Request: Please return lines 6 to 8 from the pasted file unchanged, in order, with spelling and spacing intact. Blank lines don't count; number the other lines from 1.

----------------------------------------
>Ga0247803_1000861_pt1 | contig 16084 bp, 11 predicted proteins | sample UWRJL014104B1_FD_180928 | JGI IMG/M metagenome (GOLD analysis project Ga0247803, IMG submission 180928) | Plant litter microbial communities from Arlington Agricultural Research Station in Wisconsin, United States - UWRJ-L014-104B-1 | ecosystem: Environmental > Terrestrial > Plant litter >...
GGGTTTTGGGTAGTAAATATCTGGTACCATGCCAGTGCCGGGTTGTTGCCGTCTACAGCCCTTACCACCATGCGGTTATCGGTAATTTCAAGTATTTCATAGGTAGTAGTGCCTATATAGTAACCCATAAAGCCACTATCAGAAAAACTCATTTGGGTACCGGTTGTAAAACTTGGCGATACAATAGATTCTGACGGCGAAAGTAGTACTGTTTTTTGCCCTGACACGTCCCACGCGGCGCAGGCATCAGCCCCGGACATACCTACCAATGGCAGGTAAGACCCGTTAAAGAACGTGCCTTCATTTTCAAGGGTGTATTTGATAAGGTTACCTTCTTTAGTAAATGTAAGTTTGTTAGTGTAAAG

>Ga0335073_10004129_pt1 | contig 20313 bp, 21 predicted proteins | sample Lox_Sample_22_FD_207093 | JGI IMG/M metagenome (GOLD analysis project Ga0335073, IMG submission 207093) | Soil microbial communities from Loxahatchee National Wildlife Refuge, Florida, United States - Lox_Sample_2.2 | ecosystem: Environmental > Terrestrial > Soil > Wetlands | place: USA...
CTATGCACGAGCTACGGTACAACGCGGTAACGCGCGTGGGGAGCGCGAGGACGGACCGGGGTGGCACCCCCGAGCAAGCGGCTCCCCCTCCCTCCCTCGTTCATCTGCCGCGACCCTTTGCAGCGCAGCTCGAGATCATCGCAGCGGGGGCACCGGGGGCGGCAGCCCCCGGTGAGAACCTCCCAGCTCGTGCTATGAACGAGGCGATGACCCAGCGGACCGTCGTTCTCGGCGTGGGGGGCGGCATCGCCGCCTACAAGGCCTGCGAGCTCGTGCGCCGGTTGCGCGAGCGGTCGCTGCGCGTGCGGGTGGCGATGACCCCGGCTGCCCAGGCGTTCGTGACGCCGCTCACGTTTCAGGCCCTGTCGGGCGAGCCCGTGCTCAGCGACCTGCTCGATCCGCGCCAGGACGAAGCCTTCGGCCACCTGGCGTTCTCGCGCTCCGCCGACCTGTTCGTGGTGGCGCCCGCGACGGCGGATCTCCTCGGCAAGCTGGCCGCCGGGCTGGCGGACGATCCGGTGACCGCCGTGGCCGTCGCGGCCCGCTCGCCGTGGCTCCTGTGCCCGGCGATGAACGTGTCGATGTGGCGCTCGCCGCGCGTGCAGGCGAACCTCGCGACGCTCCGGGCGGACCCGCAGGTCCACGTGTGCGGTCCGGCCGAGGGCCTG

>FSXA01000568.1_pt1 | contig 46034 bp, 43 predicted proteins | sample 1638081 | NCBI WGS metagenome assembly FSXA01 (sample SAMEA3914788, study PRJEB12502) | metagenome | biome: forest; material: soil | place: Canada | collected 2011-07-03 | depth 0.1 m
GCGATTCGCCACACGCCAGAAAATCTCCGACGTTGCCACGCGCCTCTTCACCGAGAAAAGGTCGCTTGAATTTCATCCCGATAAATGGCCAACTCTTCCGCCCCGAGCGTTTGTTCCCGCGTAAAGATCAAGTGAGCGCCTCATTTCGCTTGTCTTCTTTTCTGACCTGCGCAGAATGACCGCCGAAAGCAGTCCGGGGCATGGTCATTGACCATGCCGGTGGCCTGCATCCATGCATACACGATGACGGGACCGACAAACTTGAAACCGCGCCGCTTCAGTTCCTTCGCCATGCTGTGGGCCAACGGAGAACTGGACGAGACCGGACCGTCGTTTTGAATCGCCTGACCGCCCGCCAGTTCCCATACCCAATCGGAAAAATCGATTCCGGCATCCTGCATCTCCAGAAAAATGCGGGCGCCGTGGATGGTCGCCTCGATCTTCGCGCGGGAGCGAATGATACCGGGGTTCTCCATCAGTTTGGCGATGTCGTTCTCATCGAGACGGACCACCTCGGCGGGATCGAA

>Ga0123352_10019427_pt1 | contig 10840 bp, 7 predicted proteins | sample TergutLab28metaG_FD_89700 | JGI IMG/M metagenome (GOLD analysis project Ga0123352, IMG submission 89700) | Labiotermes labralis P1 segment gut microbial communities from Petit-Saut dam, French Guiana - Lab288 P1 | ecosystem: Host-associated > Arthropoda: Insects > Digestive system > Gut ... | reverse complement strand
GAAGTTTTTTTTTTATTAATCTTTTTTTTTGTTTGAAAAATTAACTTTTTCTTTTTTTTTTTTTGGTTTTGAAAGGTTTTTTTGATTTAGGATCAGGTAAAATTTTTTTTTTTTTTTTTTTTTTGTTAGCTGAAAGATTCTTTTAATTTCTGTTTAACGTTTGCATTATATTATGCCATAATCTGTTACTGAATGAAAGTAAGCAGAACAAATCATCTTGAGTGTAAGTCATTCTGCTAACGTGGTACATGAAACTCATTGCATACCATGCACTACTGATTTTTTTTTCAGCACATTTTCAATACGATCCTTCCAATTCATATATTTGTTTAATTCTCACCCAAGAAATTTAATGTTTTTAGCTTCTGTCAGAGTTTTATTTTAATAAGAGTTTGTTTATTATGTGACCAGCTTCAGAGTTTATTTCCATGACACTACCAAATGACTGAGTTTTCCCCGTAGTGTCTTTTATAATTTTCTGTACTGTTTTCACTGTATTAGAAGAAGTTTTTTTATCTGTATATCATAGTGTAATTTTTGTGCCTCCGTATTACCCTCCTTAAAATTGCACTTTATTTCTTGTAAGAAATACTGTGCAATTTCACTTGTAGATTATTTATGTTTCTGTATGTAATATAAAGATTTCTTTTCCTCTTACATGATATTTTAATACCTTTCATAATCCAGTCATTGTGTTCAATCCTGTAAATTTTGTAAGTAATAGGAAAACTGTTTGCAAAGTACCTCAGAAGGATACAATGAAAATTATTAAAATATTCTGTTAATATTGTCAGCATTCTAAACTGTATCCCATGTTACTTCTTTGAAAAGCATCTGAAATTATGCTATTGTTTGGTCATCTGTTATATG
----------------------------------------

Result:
GCGATTCGCCACACGCCAGAAAATCTCCGACGTTGCCACGCGCCTCTTCACCGAGAAAAGGTCGCTTGAATTTCATCCCGATAAATGGCCAACTCTTCCGCCCCGAGCGTTTGTTCCCGCGTAAAGATCAAGTGAGCGCCTCATTTCGCTTGTCTTCTTTTCTGACCTGCGCAGAATGACCGCCGAAAGCAGTCCGGGGCATGGTCATTGACCATGCCGGTGGCCTGCATCCATGCATACACGATGACGGGACCGACAAACTTGAAACCGCGCCGCTTCAGTTCCTTCGCCATGCTGTGGGCCAACGGAGAACTGGACGAGACCGGACCGTCGTTTTGAATCGCCTGACCGCCCGCCAGTTCCCATACCCAATCGGAAAAATCGATTCCGGCATCCTGCATCTCCAGAAAAATGCGGGCGCCGTGGATGGTCGCCTCGATCTTCGCGCGGGAGCGAATGATACCGGGGTTCTCCATCAGTTTGGCGATGTCGTTCTCATCGAGACGGACCACCTCGGCGGGATCGAA

>Ga0123352_10019427_pt1 | contig 10840 bp, 7 predicted proteins | sample TergutLab28metaG_FD_89700 | JGI IMG/M metagenome (GOLD analysis project Ga0123352, IMG submission 89700) | Labiotermes labralis P1 segment gut microbial communities from Petit-Saut dam, French Guiana - Lab288 P1 | ecosystem: Host-associated > Arthropoda: Insects > Digestive system > Gut ... | reverse complement strand
GAAGTTTTTTTTTTATTAATCTTTTTTTTTGTTTGAAAAATTAACTTTTTCTTTTTTTTTTTTTGGTTTTGAAAGGTTTTTTTGATTTAGGATCAGGTAAAATTTTTTTTTTTTTTTTTTTTTTGTTAGCTGAAAGATTCTTTTAATTTCTGTTTAACGTTTGCATTATATTATGCCATAATCTGTTACTGAATGAAAGTAAGCAGAACAAATCATCTTGAGTGTAAGTCATTCTGCTAACGTGGTACATGAAACTCATTGCATACCATGCACTACTGATTTTTTTTTCAGCACATTTTCAATACGATCCTTCCAATTCATATATTTGTTTAATTCTCACCCAAGAAATTTAATGTTTTTAGCTTCTGTCAGAGTTTTATTTTAATAAGAGTTTGTTTATTATGTGACCAGCTTCAGAGTTTATTTCCATGACACTACCAAATGACTGAGTTTTCCCCGTAGTGTCTTTTATAATTTTCTGTACTGTTTTCACTGTATTAGAAGAAGTTTTTTTATCTGTATATCATAGTGTAATTTTTGTGCCTCCGTATTACCCTCCTTAAAATTGCACTTTATTTCTTGTAAGAAATACTGTGCAATTTCACTTGTAGATTATTTATGTTTCTGTATGTAATATAAAGATTTCTTTTCCTCTTACATGATATTTTAATACCTTTCATAATCCAGTCATTGTGTTCAATCCTGTAAATTTTGTAAGTAATAGGAAAACTGTTTGCAAAGTACCTCAGAAGGATACAATGAAAATTATTAAAATATTCTGTTAATATTGTCAGCATTCTAAACTGTATCCCATGTTACTTCTTTGAAAAGCATCTGAAATTATGCTATTGTTTGGTCATCTGTTATATG